Beautifully disturbing, ‘Raw’ is an awkward watch in all the right ways.
The plot follows Justine, a socially awkward veterinary student, as she begins her first year of training at university. Her reserved nature is initially tested as the more senior students engage in an ongoing series of ‘friendly’, yet invasive initiation traditions. Witnessing a barrage of incursions into her personal space, frequent loud and hedonistic parties and her gay roommates open sexual conquests; it seems everything is working against her just wanting to get on and learn. Her sister too, considered the black sheep of the family isn’t helping matters either, seemingly wanting to support her in one moment, yet undermine her in the next. That said, everything changes with a single bite – a raw rabbit kidney no less – turning her diet from a vegetarian one, to one which can only be satiated by human flesh.
Now I don’t think that extreme French cinema needs much introduction, and with some powerhouse films produced under the nations banner such as Inside, Martyrs, Frontiers and Switchblade Romance to name the forerunners, when someone releases a film claiming to be ‘gross out’ you know to take notice.
Perhaps not being quite as degrading as some of those aforementioned flicks, and perhaps even the gore manages to exist just on the fringe of what could be considered splatter, it makes all the impact it needs to all the same.
The film explores every facet of human desire in an intimate and upfront manner. The cinematography is really clever with some very euro-typical camera work which is very tight and close to the characters, and in ‘Raw’ its even more deliberate than most. Regardless of the location you view the films ever escalating set-pieces from a decidedly front-row seat, whether you like it or not. The result is some claustrophobic, and at times, even stifling in scenes where, like the character’s you feel jostled and trapped, needing a release from a tension which never comes.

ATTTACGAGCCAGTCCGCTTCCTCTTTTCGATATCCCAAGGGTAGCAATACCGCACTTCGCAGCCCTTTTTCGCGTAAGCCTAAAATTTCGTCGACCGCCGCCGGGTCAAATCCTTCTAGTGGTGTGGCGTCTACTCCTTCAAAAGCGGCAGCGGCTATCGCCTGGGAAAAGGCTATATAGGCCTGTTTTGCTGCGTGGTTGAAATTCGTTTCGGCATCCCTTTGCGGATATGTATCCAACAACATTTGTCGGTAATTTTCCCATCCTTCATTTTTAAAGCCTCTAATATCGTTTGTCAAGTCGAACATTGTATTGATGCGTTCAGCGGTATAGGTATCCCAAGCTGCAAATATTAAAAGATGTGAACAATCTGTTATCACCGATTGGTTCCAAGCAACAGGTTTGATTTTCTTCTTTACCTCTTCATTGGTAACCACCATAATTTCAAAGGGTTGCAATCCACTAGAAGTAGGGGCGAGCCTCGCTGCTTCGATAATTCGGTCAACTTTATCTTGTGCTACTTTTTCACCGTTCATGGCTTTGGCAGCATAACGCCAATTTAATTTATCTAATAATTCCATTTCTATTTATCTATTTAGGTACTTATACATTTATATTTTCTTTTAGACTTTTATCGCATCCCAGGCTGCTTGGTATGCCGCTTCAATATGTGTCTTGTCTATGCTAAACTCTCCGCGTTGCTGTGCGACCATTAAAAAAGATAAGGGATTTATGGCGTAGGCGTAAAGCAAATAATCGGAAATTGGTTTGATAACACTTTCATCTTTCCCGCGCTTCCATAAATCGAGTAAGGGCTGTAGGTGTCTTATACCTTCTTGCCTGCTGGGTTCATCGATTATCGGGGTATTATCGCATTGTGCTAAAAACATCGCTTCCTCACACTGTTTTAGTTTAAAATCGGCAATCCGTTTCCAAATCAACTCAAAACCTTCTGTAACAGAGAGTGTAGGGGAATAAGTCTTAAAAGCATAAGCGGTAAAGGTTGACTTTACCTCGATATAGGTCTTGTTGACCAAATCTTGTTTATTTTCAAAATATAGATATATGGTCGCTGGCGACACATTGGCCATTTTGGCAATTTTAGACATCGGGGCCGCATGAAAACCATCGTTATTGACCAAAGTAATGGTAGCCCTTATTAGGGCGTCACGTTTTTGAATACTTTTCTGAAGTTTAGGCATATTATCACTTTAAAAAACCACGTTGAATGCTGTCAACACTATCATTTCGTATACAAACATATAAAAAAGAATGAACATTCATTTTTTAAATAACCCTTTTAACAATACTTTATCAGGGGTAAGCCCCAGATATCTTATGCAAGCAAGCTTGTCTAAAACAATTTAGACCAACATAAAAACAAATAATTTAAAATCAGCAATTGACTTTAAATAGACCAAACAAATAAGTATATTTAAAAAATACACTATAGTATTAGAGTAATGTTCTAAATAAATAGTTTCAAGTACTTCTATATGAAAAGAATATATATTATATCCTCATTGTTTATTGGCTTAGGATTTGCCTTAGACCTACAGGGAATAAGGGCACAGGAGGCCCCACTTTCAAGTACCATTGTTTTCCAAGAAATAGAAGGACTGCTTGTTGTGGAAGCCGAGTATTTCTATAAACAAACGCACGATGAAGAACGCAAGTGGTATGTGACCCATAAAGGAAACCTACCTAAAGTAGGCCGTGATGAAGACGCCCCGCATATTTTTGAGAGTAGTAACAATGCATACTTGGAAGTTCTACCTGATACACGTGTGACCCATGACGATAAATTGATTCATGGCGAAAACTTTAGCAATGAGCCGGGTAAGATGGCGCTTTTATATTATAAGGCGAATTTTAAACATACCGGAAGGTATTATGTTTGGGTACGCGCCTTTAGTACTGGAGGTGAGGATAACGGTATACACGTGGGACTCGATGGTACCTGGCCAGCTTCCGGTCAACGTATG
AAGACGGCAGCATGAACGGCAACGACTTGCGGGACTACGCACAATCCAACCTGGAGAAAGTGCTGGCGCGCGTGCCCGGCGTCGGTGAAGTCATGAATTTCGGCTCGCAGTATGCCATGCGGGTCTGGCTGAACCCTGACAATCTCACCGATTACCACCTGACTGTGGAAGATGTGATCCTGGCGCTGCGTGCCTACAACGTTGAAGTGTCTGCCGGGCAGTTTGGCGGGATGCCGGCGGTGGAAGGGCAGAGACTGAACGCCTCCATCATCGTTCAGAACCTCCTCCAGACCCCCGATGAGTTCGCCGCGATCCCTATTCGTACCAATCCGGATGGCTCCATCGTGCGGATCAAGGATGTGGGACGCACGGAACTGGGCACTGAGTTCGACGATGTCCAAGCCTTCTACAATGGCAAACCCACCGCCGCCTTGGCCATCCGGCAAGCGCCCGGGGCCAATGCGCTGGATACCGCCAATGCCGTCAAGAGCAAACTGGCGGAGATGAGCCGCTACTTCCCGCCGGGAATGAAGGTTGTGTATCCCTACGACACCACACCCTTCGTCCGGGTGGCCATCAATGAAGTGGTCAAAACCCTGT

There’s a sense of desperation and yearning throughout with Justine’s character, at first being reserved through choice it seems, but ultimately there’s perhaps a fine line where such repression can only ultimately end one way, and once the cats out the bag, where does the line stop?
Want sex? Why is one one-night stand worse than continually seeking sexual gratification whenever an opportunity presents it? Want to drink? Then why not to excess when you can? Admittedly my rhetorical questions possibly answer themselves when it comes to munching on your sisters’ appendages, but then again the film explores some concepts right to the extreme.
Talking of which, yeah, there are some scenes in ‘Raw’ which will test your constitution to its extreme! I said already that this film isn’t exactly wall to wall splatter but believe me the combination with the films suffocating tension, voyeuristic camera work and some very, very realistic special effects ensure you get what you came for, and then some. The gore scenes in this movie are indulged in with the camerawork savouring every last moment, lingering long after the point has been made. Garance Marillier’s portrayal as the doe-eyed Justine is able to flip her character on its head showing a more voracious, animalistic side when needs be; she is far from your average slasher stalker.
The main plot is somewhat linear there is still time from a few twists and turns and whilst the overall ending is perhaps something of an inevitability, the film holds its solemn and depressive tone right up until the credits. Whilst I didn’t have the same ‘hollowed out’ feeling I had after ‘Martyrs’ had its way with me, ‘Raw’ will linger long in the mind for reasons more than just its graphic content.
Overall, ‘Raw’ is a film which should be praised on all fronts. Its an example of a film which is arguably flawless in its execution, deserved of merit beyond its graphic content. There is so much to take away from the story, but equally the technical aspects of the film which work in synergy to put the viewer right there. It’s a movie which forces the viewer to feel a gamut of emotion, and above all its message is applied as much to fans as it is to its characters, after all, no matter how violent, no matter how grotesque the scene, there’s always a yearning for more.